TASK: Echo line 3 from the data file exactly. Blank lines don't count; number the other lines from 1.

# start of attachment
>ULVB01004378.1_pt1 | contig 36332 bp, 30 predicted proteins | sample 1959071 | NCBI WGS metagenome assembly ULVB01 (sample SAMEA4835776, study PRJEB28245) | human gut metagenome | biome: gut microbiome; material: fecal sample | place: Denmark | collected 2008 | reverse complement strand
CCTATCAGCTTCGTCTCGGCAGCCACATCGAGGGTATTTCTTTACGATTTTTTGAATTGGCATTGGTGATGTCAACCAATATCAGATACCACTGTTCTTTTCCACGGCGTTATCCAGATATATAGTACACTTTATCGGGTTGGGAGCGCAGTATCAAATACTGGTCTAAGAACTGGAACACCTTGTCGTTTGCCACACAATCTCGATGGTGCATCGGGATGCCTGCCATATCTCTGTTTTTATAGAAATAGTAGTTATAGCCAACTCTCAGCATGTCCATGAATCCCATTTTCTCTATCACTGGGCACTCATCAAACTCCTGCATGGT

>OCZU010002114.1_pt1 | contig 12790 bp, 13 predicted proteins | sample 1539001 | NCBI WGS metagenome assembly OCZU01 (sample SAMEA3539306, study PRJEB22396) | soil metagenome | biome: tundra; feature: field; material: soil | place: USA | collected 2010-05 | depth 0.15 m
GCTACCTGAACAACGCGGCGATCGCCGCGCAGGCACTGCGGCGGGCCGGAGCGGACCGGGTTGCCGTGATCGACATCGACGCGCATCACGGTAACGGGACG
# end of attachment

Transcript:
>OCZU010002114.1_pt1 | contig 12790 bp, 13 predicted proteins | sample 1539001 | NCBI WGS metagenome assembly OCZU01 (sample SAMEA3539306, study PRJEB22396) | soil metagenome | biome: tundra; feature: field; material: soil | place: USA | collected 2010-05 | depth 0.15 m